Pallet 150 features pallet frame 152 supporting pallet platform 154. Vertical corner posts 158 of pallet frame 152 are joined to one another with four elongate beams 160 a-160 d defining the outer edges of pallet frame 152. The vertical corner posts may be hollow, solid or some other construction. Beams 160 a-160 d include side-by-side entryway openings 162 sized and positioned for receiving forklift truck tines and pallet jack forks from either side or either end of pallet 150. The side-by-side entryway openings 162 of each beam 160 a-160 d are either perpendicular or parallel to the other side-by-side entryway openings 162 in the other beams 160 a-160 d, as seen in FIG. 7. The four-way entry pallet frame 152 embodied in the figures may be replaced with a one-way, two-way, three-way, or more forklift entry design. Pallet frame 152 and pallet platform 154 may be made of the same or different materials, such as, for example, wood, metal, composite, or other suitable materials.

An interface fitting 166 is embedded in, integrally formed with, or otherwise joined to and extends above each corner post 158. Each interface fitting 166 defines an eyelet opening. The lower end of each corner post 158 includes an opening leading to a cavity 168 aligned below the interface fitting 166.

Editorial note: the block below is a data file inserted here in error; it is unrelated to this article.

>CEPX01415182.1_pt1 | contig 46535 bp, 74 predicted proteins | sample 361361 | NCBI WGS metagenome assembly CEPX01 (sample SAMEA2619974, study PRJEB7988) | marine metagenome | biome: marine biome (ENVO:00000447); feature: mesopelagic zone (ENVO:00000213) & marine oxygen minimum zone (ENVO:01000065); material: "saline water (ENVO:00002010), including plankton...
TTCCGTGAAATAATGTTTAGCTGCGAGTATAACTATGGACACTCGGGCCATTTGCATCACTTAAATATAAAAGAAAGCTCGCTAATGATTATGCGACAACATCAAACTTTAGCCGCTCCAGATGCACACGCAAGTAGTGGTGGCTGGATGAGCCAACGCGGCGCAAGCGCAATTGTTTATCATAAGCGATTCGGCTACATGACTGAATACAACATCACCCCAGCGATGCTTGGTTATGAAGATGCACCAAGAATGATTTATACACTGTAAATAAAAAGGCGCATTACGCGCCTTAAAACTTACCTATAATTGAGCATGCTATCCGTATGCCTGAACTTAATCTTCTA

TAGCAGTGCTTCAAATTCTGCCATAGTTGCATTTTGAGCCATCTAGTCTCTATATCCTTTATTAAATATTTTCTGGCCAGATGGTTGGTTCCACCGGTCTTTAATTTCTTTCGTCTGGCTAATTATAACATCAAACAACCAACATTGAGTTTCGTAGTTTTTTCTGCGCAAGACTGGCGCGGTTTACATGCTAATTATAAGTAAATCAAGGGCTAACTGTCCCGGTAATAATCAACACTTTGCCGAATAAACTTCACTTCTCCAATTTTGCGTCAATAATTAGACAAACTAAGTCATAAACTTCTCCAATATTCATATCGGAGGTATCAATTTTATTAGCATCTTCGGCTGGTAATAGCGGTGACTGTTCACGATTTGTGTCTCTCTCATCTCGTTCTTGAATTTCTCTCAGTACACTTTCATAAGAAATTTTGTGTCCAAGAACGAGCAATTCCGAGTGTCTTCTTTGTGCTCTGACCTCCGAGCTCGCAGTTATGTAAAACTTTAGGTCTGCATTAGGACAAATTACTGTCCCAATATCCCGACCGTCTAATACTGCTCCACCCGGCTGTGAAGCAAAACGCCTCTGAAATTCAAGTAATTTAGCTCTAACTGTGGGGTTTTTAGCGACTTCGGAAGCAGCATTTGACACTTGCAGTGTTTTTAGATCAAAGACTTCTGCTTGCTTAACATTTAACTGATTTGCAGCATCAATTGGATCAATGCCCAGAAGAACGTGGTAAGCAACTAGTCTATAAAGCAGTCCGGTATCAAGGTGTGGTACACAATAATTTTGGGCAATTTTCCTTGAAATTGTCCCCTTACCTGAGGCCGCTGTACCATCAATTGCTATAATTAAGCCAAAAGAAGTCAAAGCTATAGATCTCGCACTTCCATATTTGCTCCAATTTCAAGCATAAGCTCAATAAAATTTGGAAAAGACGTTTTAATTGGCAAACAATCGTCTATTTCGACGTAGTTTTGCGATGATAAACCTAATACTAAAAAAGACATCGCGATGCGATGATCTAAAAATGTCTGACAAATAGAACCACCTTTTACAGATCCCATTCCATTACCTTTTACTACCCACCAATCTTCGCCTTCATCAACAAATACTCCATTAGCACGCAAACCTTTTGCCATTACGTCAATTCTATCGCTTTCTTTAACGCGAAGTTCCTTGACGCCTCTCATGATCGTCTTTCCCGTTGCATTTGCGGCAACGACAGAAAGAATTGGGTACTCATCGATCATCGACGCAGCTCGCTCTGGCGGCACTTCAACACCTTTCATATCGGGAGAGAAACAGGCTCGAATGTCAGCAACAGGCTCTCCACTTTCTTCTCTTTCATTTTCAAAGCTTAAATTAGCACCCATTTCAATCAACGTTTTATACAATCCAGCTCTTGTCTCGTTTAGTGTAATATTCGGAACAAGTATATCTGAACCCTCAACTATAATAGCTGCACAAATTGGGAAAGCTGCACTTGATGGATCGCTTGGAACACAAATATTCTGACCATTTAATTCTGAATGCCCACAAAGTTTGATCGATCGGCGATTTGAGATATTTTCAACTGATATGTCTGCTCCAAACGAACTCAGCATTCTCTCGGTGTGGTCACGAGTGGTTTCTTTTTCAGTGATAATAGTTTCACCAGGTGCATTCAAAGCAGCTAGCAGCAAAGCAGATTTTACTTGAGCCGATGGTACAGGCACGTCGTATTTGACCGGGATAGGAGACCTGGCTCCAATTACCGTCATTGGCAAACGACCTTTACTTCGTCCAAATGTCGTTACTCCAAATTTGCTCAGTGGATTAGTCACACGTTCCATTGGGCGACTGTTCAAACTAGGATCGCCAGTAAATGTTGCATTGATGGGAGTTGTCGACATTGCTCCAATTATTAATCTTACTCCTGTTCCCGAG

The opposite ends of front and rear beams 160 a, 160 b each house a respective pair of locking mechanisms. As shown in FIG. 12, each locking mechanism includes a cylindrical locking bolt 172 including first and second holes 172 a, 172 b. First hole 172 a is closer to the distal end of locking bolt 172 than second hole 172 b. Hairpin 174 is depicted in FIGS. 9-11 as inserted in first hole 172 a, and in FIG. 12 as inserted in second hole 172 b. As will become evident from the description below, insertion of hairpin 174 in first hole 172 a places the locking mechanism in automatic locking mode, whereas insertion of hairpin 174 in second hole 172 b retains the locking mechanism in non-locking mode, effectively overriding the automatic locking function of the mechanism.

A spring 170 is fitted over locking bolt 172 and compressed between stationary block 175 fixedly joined to the bottom surface of pallet platform 154 and a slidable plate 176 fixedly joined to locking bolt 172. Spring 170 urges plate 176 and locking bolt 172 towards corner post 158. The proximal end portion of locking bolt 172 is sized to fit within an aperture of corner post 158, so that locking bolt 172 may penetrate into corner post cavity 168 where bolt 172 may interlock with an interface fitting of another pallet, rack post, container wall, or similar structure received in opening 168.